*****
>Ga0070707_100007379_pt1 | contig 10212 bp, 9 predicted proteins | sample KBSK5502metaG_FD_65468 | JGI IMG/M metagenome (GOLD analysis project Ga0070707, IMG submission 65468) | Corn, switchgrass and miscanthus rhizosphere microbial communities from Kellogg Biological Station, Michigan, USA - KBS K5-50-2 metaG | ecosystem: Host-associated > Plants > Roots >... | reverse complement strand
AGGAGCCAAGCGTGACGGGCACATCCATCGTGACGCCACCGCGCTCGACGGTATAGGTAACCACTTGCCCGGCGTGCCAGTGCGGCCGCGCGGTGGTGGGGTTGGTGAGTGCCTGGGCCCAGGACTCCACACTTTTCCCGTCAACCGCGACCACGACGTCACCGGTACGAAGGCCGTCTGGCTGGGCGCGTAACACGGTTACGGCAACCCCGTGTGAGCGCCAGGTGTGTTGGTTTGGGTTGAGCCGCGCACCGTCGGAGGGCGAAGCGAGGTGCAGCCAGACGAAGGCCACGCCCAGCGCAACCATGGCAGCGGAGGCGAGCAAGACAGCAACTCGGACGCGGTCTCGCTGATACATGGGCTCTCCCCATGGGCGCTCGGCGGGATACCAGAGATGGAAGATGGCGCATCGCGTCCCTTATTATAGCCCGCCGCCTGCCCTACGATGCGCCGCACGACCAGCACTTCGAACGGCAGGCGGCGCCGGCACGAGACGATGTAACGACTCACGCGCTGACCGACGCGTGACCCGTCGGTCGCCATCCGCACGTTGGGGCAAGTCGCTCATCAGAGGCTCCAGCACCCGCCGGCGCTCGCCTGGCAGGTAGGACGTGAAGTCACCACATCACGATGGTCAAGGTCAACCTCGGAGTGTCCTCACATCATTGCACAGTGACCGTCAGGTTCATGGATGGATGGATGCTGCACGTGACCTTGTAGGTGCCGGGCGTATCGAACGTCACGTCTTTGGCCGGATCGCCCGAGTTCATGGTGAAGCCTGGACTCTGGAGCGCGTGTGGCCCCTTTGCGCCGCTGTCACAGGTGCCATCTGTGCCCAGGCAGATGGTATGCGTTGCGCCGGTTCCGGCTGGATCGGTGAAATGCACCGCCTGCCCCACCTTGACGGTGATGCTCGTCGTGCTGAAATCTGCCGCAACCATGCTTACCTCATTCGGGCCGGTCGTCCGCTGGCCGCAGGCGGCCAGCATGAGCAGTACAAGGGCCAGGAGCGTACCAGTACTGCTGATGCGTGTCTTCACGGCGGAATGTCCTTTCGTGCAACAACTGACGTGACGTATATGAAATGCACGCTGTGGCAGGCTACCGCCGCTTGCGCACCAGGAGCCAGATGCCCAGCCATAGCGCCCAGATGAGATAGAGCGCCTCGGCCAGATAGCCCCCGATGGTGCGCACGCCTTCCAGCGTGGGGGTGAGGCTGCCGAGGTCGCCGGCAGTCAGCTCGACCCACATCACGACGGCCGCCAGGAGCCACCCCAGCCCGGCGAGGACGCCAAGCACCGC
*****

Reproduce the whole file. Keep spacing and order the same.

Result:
>Ga0070707_100007379_pt1 | contig 10212 bp, 9 predicted proteins | sample KBSK5502metaG_FD_65468 | JGI IMG/M metagenome (GOLD analysis project Ga0070707, IMG submission 65468) | Corn, switchgrass and miscanthus rhizosphere microbial communities from Kellogg Biological Station, Michigan, USA - KBS K5-50-2 metaG | ecosystem: Host-associated > Plants > Roots >... | reverse complement strand
AGGAGCCAAGCGTGACGGGCACATCCATCGTGACGCCACCGCGCTCGACGGTATAGGTAACCACTTGCCCGGCGTGCCAGTGCGGCCGCGCGGTGGTGGGGTTGGTGAGTGCCTGGGCCCAGGACTCCACACTTTTCCCGTCAACCGCGACCACGACGTCACCGGTACGAAGGCCGTCTGGCTGGGCGCGTAACACGGTTACGGCAACCCCGTGTGAGCGCCAGGTGTGTTGGTTTGGGTTGAGCCGCGCACCGTCGGAGGGCGAAGCGAGGTGCAGCCAGACGAAGGCCACGCCCAGCGCAACCATGGCAGCGGAGGCGAGCAAGACAGCAACTCGGACGCGGTCTCGCTGATACATGGGCTCTCCCCATGGGCGCTCGGCGGGATACCAGAGATGGAAGATGGCGCATCGCGTCCCTTATTATAGCCCGCCGCCTGCCCTACGATGCGCCGCACGACCAGCACTTCGAACGGCAGGCGGCGCCGGCACGAGACGATGTAACGACTCACGCGCTGACCGACGCGTGACCCGTCGGTCGCCATCCGCACGTTGGGGCAAGTCGCTCATCAGAGGCTCCAGCACCCGCCGGCGCTCGCCTGGCAGGTAGGACGTGAAGTCACCACATCACGATGGTCAAGGTCAACCTCGGAGTGTCCTCACATCATTGCACAGTGACCGTCAGGTTCATGGATGGATGGATGCTGCACGTGACCTTGTAGGTGCCGGGCGTATCGAACGTCACGTCTTTGGCCGGATCGCCCGAGTTCATGGTGAAGCCTGGACTCTGGAGCGCGTGTGGCCCCTTTGCGCCGCTGTCACAGGTGCCATCTGTGCCCAGGCAGATGGTATGCGTTGCGCCGGTTCCGGCTGGATCGGTGAAATGCACCGCCTGCCCCACCTTGACGGTGATGCTCGTCGTGCTGAAATCTGCCGCAACCATGCTTACCTCATTCGGGCCGGTCGTCCGCTGGCCGCAGGCGGCCAGCATGAGCAGTACAAGGGCCAGGAGCGTACCAGTACTGCTGATGCGTGTCTTCACGGCGGAATGTCCTTTCGTGCAACAACTGACGTGACGTATATGAAATGCACGCTGTGGCAGGCTACCGCCGCTTGCGCACCAGGAGCCAGATGCCCAGCCATAGCGCCCAGATGAGATAGAGCGCCTCGGCCAGATAGCCCCCGATGGTGCGCACGCCTTCCAGCGTGGGGGTGAGGCTGCCGAGGTCGCCGGCAGTCAGCTCGACCCACATCACGACGGCCGCCAGGAGCCACCCCAGCCCGGCGAGGACGCCAAGCACCGC